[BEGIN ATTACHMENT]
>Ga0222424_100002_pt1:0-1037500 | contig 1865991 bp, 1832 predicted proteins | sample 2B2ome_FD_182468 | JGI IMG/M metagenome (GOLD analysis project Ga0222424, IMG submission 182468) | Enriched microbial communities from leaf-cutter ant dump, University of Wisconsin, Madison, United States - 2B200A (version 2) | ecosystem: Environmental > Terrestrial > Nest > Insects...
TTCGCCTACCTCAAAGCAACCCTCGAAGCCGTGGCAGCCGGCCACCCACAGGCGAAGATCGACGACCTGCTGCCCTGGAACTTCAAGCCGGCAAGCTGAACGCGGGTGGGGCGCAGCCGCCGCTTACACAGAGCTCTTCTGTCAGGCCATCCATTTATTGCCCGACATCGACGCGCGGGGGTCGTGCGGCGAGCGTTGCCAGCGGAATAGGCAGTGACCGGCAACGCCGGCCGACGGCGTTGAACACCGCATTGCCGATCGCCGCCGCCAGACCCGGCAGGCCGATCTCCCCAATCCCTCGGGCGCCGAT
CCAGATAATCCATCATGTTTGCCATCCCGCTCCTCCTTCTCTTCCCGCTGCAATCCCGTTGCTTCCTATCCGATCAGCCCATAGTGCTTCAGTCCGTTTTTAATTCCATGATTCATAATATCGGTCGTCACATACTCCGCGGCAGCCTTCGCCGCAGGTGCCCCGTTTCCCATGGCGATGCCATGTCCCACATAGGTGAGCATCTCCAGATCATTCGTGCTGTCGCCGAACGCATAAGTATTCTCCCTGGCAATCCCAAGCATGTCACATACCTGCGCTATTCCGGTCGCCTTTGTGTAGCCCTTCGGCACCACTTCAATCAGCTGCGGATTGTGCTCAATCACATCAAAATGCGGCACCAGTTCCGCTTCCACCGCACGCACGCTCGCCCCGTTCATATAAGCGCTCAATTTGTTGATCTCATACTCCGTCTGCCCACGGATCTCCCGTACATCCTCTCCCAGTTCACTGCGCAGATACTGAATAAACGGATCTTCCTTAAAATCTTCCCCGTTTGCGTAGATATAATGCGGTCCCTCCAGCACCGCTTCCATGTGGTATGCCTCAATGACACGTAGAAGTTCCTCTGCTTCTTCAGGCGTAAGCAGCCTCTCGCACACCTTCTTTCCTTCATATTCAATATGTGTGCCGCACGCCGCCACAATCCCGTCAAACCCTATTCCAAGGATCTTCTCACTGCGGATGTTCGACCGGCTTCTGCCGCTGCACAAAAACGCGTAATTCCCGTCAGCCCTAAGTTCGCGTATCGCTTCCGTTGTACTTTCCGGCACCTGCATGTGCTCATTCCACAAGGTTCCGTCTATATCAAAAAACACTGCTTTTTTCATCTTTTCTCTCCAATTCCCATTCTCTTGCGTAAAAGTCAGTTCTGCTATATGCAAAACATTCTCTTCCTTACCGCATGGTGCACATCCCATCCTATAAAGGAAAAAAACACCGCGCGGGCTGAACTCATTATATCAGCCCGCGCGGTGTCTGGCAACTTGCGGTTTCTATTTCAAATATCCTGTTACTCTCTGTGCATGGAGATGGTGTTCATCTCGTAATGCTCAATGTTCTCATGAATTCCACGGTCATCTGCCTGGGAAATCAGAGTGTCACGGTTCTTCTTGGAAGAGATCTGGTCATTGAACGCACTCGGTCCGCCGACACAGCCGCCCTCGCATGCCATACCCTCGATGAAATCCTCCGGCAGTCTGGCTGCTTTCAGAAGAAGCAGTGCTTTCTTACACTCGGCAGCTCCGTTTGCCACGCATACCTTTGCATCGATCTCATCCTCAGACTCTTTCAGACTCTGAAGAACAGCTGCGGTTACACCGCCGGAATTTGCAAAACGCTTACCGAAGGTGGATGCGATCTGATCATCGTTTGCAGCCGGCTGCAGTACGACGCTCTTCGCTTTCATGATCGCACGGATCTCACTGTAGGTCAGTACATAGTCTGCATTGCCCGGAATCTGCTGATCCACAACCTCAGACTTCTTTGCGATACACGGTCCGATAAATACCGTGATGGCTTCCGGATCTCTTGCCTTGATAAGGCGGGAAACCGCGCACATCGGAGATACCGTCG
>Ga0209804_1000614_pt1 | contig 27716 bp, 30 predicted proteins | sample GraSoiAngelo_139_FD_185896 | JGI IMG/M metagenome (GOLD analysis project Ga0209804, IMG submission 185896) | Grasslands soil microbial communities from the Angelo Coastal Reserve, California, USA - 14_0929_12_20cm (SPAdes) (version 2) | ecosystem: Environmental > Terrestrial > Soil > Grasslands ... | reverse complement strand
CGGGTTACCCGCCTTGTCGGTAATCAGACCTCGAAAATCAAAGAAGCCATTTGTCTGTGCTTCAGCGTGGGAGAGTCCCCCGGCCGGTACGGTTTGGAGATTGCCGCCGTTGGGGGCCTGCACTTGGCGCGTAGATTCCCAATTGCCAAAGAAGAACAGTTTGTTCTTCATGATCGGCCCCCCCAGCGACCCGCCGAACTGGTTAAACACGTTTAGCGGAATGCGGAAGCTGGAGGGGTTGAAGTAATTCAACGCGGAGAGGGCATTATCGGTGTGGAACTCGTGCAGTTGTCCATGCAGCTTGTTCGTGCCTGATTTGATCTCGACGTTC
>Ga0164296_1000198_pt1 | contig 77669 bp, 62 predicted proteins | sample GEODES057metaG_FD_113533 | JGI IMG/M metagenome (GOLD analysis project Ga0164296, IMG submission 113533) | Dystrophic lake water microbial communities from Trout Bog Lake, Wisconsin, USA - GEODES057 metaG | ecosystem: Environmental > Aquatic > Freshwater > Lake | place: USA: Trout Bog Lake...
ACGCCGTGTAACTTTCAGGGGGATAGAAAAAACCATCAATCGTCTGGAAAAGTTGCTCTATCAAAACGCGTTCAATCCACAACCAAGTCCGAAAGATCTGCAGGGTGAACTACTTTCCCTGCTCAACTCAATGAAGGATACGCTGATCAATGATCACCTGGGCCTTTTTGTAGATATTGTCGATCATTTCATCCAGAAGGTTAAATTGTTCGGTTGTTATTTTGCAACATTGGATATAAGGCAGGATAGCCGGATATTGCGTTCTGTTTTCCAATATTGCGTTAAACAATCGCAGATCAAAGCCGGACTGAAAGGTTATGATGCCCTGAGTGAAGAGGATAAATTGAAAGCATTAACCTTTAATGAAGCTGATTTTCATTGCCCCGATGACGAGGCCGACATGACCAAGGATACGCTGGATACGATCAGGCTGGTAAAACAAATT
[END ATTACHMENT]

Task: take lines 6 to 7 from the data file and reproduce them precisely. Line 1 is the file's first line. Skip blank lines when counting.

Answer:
>Ga0164296_1000198_pt1 | contig 77669 bp, 62 predicted proteins | sample GEODES057metaG_FD_113533 | JGI IMG/M metagenome (GOLD analysis project Ga0164296, IMG submission 113533) | Dystrophic lake water microbial communities from Trout Bog Lake, Wisconsin, USA - GEODES057 metaG | ecosystem: Environmental > Aquatic > Freshwater > Lake | place: USA: Trout Bog Lake...
ACGCCGTGTAACTTTCAGGGGGATAGAAAAAACCATCAATCGTCTGGAAAAGTTGCTCTATCAAAACGCGTTCAATCCACAACCAAGTCCGAAAGATCTGCAGGGTGAACTACTTTCCCTGCTCAACTCAATGAAGGATACGCTGATCAATGATCACCTGGGCCTTTTTGTAGATATTGTCGATCATTTCATCCAGAAGGTTAAATTGTTCGGTTGTTATTTTGCAACATTGGATATAAGGCAGGATAGCCGGATATTGCGTTCTGTTTTCCAATATTGCGTTAAACAATCGCAGATCAAAGCCGGACTGAAAGGTTATGATGCCCTGAGTGAAGAGGATAAATTGAAAGCATTAACCTTTAATGAAGCTGATTTTCATTGCCCCGATGACGAGGCCGACATGACCAAGGATACGCTGGATACGATCAGGCTGGTAAAACAAATT